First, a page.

And haven’t we said enough about ourselves?

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New E&P owner’s ‘vital’ interest?

With last week’s purchase of Editor and Publisher by magazine publisher Duncan McIntosh, there was hope that the industry’s 126-year-old monitor could have a new life in helping the newspaper industry steer its way into calmer waters.

But after reading McIntosh’s comments in Folio, I have reason to think that may not be so. While the publisher may think the need for the journal is more vital than ever given the current state of the industry, there is apparently no plans to change the way it did business before it went under.

It looks like E&P’s new captain will keep the rudder pointed straight  And the rocks are closer.

Rising from the dead: E&P gets a second chance

It was nice to hear that Editor & Publisher, the 100-year-plus journal covering the newspaper industry that folded at the end of last year, was bought Thursday by Duncan McIntosh Co. and resumed operations immediately. The online version is up and running under the leadership of E&P veteran Mark Fitzgerald, and plans are to resume a monthly print edition beginning in February.

This is refreshing because, as I said last month, when the industry’s harbinger folds, does that become a harbinger for the industry?

Although E&P is back in business with a new owner, the real challenge now is to make it a viable, necessary tool for industry leaders and followers. After all, E&P’s first demise was not necessarily because of falling ad revenues in an industry suffering same, but it became irrelevant as the growth of online competition, such as Poynter’s Romenesko blog, took readers away. And although new features like the blogs written by Fitzgerald and staffer Jennifer Saba were good, they weren’t marketed well and became lost in the sea of media blogs.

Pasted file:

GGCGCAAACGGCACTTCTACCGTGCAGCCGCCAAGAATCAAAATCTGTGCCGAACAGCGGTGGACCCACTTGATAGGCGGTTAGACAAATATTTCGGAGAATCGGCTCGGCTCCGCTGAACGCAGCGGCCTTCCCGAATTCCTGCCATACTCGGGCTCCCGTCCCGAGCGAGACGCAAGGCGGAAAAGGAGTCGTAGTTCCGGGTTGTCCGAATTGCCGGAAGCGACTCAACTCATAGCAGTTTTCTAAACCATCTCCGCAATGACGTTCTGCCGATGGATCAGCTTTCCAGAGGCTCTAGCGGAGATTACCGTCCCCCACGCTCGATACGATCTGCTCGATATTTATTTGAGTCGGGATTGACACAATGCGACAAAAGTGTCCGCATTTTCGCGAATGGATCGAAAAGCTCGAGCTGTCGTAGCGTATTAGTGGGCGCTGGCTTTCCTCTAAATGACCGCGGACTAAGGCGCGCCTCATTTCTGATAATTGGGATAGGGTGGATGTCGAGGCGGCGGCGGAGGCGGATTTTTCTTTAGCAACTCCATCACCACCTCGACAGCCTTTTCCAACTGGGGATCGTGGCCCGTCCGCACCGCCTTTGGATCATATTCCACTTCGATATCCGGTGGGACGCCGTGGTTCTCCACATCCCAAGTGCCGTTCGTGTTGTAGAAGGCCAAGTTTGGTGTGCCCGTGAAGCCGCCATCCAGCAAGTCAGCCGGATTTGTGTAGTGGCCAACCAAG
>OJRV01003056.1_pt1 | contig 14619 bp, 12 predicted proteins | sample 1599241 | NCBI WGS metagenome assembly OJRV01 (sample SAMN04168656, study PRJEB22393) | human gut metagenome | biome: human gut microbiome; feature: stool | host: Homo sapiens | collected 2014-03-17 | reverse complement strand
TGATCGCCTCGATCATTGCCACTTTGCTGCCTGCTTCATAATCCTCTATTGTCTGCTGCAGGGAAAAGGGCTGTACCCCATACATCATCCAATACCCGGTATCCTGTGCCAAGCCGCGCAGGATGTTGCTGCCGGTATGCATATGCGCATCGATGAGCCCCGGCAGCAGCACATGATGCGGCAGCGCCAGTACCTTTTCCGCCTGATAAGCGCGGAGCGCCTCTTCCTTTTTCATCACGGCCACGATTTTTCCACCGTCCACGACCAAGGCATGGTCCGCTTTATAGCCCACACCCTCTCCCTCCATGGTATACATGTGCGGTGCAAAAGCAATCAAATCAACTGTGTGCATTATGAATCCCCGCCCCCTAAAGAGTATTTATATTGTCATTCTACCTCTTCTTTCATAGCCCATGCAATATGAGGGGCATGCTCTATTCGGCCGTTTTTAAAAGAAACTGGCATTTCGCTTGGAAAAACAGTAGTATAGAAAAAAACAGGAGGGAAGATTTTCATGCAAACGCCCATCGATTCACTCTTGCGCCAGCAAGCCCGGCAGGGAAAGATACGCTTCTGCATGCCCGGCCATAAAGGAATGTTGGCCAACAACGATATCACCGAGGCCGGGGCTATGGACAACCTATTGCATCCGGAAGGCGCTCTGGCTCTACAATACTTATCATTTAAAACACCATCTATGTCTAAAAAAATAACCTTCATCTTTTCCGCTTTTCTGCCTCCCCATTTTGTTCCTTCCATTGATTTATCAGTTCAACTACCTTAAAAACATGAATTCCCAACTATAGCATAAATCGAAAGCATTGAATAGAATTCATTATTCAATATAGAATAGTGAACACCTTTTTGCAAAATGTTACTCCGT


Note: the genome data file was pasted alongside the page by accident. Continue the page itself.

If E&P is to survive its second life, it’ll need to be creative with new ways of distributing its content. Frankly, I don’t know of a single individual in my field who still has a subscription (I cancelled my 6 years ago after becoming a fan of Romenesko…back when it was still known as Media News).  Like the folks they cover, E&P is going to need to rely on new revenue models, because I don’t suspect Duncan McIntosh bought it with the idea to be its sugar daddy.

One idea would be to find a way to adapt the “E&Pinexile” blog written by suddenly unemployed E&P staffers. In the short time of their existence, they had build a blog that could easily rival the immediacy and credibility of Romenesko.  Then take these new ideas and deliver them in a format and timeliness that readers would be willing to pay a small price for. (An E&P iPhone app? Why not?)

E&P has been given a new life, which is good for it and good for the industry. Here’s hoping they can figure out how to stay healthy.

Focus on the core product

It’s refreshing to find others in the vast wasteland who are shouting the same thing as you. In this instance, Ty Ahmad-Taylor’s posting on what media companies are missing in developing audience doesn’t specifically target the  news industry, but his logic can certainly be applied to it .

The core product in the news industry is news – not newspapers; not television; not radio, not online. Those are simply methods of delivering the REAL product to customers. Customers have a preference for delivery, but what they are coming to you for is NEWS.

It’s amazes me why so many publishers fail to make this connection, and as a result come up with insane revenue ideas such as pay walls.